Calcium in the regulation of aldosterone secretion and vascular smooth muscle contraction
Muscle, Smooth, Vascular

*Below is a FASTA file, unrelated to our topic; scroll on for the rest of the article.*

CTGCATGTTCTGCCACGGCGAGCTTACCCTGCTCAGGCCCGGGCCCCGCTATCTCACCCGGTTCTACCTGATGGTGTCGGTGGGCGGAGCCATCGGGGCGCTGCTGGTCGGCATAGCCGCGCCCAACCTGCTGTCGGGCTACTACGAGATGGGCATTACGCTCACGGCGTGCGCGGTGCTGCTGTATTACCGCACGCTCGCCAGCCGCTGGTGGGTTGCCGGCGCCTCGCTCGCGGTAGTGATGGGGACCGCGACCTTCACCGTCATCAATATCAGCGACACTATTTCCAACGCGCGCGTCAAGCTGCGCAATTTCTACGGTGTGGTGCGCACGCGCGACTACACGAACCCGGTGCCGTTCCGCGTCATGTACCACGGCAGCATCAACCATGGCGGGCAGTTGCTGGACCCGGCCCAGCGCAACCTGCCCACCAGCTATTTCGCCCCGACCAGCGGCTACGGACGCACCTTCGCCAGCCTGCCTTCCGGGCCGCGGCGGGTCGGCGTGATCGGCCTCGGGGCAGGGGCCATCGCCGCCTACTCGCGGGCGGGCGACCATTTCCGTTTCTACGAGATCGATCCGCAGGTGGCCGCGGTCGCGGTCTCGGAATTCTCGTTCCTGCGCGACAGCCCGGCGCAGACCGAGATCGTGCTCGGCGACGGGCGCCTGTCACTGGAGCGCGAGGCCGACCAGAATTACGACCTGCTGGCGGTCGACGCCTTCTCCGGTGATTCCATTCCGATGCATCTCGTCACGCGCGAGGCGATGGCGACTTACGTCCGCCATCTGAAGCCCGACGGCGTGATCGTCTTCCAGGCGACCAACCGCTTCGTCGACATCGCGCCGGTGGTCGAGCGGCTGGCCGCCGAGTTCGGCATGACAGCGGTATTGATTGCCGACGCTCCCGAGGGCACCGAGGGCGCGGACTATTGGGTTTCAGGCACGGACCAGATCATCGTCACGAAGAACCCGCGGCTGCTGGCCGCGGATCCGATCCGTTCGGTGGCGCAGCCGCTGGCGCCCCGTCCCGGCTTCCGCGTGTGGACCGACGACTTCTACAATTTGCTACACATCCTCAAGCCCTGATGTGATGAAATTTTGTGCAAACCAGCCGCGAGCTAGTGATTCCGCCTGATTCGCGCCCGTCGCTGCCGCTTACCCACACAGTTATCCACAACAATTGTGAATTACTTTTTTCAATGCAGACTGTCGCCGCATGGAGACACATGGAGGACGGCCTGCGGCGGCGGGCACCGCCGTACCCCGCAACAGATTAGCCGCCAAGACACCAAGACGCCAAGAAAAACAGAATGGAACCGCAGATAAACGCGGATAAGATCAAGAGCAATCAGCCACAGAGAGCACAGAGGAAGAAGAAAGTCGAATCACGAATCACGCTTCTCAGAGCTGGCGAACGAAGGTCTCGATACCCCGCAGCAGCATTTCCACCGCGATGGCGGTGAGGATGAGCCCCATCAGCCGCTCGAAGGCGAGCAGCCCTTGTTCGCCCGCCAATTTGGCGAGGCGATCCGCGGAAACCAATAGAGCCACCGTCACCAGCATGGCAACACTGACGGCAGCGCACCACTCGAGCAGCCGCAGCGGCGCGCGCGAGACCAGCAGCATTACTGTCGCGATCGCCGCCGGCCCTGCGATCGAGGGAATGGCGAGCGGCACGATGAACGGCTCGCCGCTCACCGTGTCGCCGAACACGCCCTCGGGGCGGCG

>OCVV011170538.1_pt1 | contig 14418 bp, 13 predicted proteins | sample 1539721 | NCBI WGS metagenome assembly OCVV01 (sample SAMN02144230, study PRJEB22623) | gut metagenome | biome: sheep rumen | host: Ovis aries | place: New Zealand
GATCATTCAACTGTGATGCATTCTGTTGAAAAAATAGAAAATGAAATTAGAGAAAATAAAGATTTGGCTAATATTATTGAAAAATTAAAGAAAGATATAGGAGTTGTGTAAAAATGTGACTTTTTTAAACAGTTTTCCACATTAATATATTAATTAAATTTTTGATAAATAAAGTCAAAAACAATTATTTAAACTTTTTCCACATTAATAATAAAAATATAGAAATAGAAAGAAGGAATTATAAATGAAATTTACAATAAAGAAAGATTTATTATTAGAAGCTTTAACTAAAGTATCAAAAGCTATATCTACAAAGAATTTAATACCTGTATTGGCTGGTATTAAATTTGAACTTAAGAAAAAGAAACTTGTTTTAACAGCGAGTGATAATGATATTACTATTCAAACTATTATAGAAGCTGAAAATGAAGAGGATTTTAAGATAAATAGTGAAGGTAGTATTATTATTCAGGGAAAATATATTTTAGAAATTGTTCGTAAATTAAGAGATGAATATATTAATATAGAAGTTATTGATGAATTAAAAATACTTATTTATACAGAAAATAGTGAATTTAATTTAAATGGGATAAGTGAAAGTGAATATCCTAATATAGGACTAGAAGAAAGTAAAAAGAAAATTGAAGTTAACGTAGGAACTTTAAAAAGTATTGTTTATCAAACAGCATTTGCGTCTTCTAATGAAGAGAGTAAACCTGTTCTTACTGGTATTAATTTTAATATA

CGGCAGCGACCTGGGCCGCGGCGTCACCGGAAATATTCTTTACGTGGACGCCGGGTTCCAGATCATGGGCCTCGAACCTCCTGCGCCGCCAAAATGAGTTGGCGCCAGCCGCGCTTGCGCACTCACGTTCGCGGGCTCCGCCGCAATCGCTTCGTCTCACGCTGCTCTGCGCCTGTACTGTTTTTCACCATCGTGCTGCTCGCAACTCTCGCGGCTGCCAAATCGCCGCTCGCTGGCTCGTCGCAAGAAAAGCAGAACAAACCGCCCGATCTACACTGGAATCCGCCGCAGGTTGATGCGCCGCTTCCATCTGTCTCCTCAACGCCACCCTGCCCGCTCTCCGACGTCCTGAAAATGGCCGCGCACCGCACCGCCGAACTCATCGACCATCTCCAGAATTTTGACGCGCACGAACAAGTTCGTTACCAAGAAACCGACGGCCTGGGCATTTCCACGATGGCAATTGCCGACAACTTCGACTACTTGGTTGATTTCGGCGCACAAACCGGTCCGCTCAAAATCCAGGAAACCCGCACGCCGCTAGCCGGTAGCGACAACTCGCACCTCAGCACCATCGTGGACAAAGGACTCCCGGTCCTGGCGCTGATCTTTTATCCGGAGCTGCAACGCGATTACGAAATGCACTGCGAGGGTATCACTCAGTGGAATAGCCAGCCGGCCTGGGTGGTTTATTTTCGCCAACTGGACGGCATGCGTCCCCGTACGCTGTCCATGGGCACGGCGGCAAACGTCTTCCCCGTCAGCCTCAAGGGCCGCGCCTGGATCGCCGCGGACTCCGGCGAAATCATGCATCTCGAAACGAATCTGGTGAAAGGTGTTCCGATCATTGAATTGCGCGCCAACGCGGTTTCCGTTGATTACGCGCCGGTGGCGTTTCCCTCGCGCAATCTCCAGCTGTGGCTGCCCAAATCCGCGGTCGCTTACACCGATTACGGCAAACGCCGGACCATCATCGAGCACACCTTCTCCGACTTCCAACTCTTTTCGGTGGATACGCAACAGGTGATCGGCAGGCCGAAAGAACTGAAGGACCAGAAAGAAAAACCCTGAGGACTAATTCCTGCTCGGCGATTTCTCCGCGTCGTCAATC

A model of angiotensin II action has been developed in which the flow of information from cell surface to cell interior proceeds by two temporally distinct branches: a calmodulin branch largely responsible for initiating the response; and a C-kinase branch for sustaining it. There are at least two initial events: a prompt and sustained increase in calcium influx rate, and prompt hydrolysis of phosphatidylinositol 4,5-bisphosphate. The latter leads to the generation of water-soluble inositol 1,4,5-trisphosphate and lipid soluble diacylglycerol. The rise in inositol 1,4,5-trisphosphate concentration causes the redistribution of intracellular calcium, a transient rise in the calcium concentration in the cytosol, and the activation of calmodulin-dependent enzymes, including protein kinase(s). As a result, several cellular proteins are rapidly phosphorylated and initiate the cellular response. The rise in calcium and these initial phosphorylation events are transient, however, so that an additional mechanism is necessary to sustain the response. The rise in diacylglycerol content, along with the transient rise in cytosolic calcium, leads to a shift of the C-kinase from a calcium-insensitive to a calcium-sensitive, plasma membrane-associated form. In this location, the activity of C-kinase is regulated by the rate of calcium flux across the plasma membrane. As a result of the activity of the C-kinase, a second set of cellular proteins becomes phosphorylated, and these control the sustained phase of the response.